PORTLAND — MaineHealth said today that it is altering slightly its policy with respect to how care team members return to work after a case of COVID-19, dropping a requirement for a negative antigen test following a completed quarantine period.

The change does not conflict with existing CDC guidance for returning health care team members to the workplace after contracting COVID-19, according to a press release Friday, Jan. 27.

Under contingency staffing criteria, the U.S. CDC allows care team members to return after five days of symptom onset as long as they feel well, are improving, and are fever-free for 24 hours without the assistance of fever-reducing medications.

Throughout the pandemic, MaineHealth has followed U.S. CDC guidance and at times has maintained even stricter standards than required. Most important, the press release said, care team members return only when they report feeling well enough to return.

Another of those stricter standards was to require a negative antigen test upon return in addition to the CDC criteria. However, with antigen tests in short supply and science that says the tests are not intended to screen for transmissibility, MaineHealth has decided to end the practice.

“We put the testing requirement in place as a way of providing additional assurance, but the reality is that the antigen test has not proven reliable in determining infectivity,” MaineHealth interim Chief Medical Officer Dr. Doug Sawyer said. “These tests are great for diagnosing COVID-19, and that’s what they should be used for, given the limited supply. That’s why testing is not required by the U.S. CDC in this setting.”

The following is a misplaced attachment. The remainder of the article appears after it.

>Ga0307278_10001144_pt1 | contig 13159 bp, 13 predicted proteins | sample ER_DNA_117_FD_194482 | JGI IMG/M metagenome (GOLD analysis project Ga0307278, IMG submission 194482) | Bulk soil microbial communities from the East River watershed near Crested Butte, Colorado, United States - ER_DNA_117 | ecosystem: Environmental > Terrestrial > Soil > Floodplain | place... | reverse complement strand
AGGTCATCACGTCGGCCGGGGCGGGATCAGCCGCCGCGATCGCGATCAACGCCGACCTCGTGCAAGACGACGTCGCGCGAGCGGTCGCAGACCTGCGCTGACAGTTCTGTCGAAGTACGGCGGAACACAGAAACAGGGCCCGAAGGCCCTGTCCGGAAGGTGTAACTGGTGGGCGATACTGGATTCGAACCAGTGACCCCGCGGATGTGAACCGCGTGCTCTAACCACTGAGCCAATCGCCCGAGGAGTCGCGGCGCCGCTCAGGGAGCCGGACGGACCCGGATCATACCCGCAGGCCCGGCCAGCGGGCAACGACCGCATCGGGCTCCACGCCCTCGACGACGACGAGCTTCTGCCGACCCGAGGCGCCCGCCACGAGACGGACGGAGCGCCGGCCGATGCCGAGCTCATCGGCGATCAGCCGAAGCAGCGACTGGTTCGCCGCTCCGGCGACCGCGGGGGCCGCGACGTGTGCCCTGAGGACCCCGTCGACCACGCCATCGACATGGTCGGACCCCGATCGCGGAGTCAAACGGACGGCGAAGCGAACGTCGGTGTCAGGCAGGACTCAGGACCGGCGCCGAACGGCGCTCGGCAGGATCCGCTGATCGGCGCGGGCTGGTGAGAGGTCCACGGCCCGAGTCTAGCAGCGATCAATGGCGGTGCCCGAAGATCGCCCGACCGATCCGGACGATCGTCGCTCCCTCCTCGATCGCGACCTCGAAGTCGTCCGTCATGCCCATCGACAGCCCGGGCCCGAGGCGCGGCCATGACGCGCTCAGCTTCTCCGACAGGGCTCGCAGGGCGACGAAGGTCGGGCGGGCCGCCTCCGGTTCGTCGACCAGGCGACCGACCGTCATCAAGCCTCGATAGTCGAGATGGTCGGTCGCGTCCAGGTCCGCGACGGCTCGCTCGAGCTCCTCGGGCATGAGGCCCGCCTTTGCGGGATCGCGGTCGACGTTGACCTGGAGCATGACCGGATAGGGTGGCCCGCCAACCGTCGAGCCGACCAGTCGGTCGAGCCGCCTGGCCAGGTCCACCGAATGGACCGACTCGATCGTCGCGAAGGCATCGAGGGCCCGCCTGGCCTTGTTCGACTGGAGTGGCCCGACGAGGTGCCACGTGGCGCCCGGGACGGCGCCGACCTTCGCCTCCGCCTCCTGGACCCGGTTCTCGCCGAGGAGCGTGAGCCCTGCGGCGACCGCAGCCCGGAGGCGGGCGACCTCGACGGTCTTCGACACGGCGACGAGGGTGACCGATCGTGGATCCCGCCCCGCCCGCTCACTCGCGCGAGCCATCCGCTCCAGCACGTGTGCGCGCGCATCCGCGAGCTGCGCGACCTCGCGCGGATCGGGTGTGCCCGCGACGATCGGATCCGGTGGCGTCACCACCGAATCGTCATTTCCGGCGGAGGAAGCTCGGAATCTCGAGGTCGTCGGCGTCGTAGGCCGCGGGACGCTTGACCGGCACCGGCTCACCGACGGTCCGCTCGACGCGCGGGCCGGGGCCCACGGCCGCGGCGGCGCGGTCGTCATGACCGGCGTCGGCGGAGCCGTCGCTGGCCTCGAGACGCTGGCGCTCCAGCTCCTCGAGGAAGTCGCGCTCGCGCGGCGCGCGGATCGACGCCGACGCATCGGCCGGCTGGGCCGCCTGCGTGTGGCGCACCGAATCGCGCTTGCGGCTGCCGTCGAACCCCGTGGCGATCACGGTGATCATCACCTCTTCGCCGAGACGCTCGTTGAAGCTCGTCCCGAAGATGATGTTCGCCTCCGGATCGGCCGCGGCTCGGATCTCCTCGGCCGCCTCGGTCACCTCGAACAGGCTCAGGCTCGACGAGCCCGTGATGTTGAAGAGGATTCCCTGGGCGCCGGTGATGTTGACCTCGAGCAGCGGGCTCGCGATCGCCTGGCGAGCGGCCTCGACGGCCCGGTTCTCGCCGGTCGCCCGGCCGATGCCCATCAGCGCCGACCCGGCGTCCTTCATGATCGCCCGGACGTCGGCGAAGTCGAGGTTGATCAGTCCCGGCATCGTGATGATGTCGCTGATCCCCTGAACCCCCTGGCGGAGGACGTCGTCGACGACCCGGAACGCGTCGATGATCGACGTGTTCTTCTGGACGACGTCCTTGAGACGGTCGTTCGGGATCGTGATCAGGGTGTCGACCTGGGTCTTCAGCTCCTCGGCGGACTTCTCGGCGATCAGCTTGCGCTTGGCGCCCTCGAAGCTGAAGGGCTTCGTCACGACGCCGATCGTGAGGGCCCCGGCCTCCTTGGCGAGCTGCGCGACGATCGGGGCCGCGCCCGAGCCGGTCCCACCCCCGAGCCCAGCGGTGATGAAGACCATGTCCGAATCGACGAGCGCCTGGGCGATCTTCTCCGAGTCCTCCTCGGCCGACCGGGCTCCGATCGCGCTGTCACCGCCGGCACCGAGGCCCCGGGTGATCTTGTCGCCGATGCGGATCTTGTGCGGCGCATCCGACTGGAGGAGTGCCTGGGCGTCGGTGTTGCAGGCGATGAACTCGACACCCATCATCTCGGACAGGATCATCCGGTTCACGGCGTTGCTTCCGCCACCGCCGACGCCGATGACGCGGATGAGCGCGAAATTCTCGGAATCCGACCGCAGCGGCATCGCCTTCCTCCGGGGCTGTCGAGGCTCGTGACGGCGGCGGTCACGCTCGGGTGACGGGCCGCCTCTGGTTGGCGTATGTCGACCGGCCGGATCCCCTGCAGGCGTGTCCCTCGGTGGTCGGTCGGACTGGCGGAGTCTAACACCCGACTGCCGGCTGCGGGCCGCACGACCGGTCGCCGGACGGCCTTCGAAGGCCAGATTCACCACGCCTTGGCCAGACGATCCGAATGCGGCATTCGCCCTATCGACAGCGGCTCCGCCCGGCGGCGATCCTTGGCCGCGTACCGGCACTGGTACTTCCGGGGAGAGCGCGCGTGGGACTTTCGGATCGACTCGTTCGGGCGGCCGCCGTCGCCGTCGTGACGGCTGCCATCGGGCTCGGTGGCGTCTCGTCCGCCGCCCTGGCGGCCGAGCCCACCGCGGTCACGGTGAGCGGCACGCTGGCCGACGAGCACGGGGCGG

In addition to the CDC quarantine requirements, MaineHealth continues to employ a range of other precautions to assure that patients and care team members have the safest possible environment at its clinics and hospitals. These include a requirement that all care team members be fully vaccinated, as well as universal masking for patients and staff, additional personal protective equipment in clinical settings, and a daily health screen for all care team members that includes a requirement that they stay home when sick.

“Our hospitals and clinics remain among the safest possible environments when it comes to the risk of contracting COVID-19,” Sawyer said. “Consistent with our vision of ‘Working together so our communities are the healthiest in America,’ we are doing all we can to assure that we deliver safe, effective, and timely care.”

MaineHealth includes Pen Bay Medical Center in Rockport and Waldo County General Hospital in Belfast.